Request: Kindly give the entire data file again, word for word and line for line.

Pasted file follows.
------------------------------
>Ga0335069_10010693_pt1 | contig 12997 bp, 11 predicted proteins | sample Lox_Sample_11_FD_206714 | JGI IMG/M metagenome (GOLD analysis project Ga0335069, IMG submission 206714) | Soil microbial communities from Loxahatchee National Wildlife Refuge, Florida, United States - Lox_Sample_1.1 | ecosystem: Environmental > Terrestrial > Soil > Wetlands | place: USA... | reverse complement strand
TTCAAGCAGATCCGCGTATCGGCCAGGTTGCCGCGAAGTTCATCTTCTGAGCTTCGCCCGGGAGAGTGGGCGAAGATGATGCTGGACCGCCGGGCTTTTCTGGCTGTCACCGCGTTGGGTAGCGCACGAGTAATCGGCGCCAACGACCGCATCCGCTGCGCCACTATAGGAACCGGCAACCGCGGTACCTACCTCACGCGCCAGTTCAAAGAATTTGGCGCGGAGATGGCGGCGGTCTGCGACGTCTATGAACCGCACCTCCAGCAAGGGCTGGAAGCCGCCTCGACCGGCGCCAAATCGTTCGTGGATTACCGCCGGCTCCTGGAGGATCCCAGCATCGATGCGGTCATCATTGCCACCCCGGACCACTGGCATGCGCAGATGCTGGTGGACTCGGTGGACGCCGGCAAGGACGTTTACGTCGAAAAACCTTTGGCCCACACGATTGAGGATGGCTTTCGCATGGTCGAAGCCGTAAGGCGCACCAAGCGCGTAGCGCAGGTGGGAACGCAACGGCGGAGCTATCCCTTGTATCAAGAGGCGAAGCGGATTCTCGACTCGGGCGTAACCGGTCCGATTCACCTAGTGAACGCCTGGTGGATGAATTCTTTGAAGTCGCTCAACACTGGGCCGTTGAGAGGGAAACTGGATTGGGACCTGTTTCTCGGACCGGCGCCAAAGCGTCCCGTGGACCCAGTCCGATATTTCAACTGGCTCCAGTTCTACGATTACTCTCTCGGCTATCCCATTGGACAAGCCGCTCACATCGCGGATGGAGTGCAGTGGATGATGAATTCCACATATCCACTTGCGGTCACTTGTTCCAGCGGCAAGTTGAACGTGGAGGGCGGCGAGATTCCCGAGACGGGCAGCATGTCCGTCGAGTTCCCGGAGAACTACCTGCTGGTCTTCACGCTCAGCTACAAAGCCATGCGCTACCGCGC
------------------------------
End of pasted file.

>Ga0335069_10010693_pt1 | contig 12997 bp, 11 predicted proteins | sample Lox_Sample_11_FD_206714 | JGI IMG/M metagenome (GOLD analysis project Ga0335069, IMG submission 206714) | Soil microbial communities from Loxahatchee National Wildlife Refuge, Florida, United States - Lox_Sample_1.1 | ecosystem: Environmental > Terrestrial > Soil > Wetlands | place: USA... | reverse complement strand
TTCAAGCAGATCCGCGTATCGGCCAGGTTGCCGCGAAGTTCATCTTCTGAGCTTCGCCCGGGAGAGTGGGCGAAGATGATGCTGGACCGCCGGGCTTTTCTGGCTGTCACCGCGTTGGGTAGCGCACGAGTAATCGGCGCCAACGACCGCATCCGCTGCGCCACTATAGGAACCGGCAACCGCGGTACCTACCTCACGCGCCAGTTCAAAGAATTTGGCGCGGAGATGGCGGCGGTCTGCGACGTCTATGAACCGCACCTCCAGCAAGGGCTGGAAGCCGCCTCGACCGGCGCCAAATCGTTCGTGGATTACCGCCGGCTCCTGGAGGATCCCAGCATCGATGCGGTCATCATTGCCACCCCGGACCACTGGCATGCGCAGATGCTGGTGGACTCGGTGGACGCCGGCAAGGACGTTTACGTCGAAAAACCTTTGGCCCACACGATTGAGGATGGCTTTCGCATGGTCGAAGCCGTAAGGCGCACCAAGCGCGTAGCGCAGGTGGGAACGCAACGGCGGAGCTATCCCTTGTATCAAGAGGCGAAGCGGATTCTCGACTCGGGCGTAACCGGTCCGATTCACCTAGTGAACGCCTGGTGGATGAATTCTTTGAAGTCGCTCAACACTGGGCCGTTGAGAGGGAAACTGGATTGGGACCTGTTTCTCGGACCGGCGCCAAAGCGTCCCGTGGACCCAGTCCGATATTTCAACTGGCTCCAGTTCTACGATTACTCTCTCGGCTATCCCATTGGACAAGCCGCTCACATCGCGGATGGAGTGCAGTGGATGATGAATTCCACATATCCACTTGCGGTCACTTGTTCCAGCGGCAAGTTGAACGTGGAGGGCGGCGAGATTCCCGAGACGGGCAGCATGTCCGTCGAGTTCCCGGAGAACTACCTGCTGGTCTTCACGCTCAGCTACAAAGCCATGCGCTACCGCGC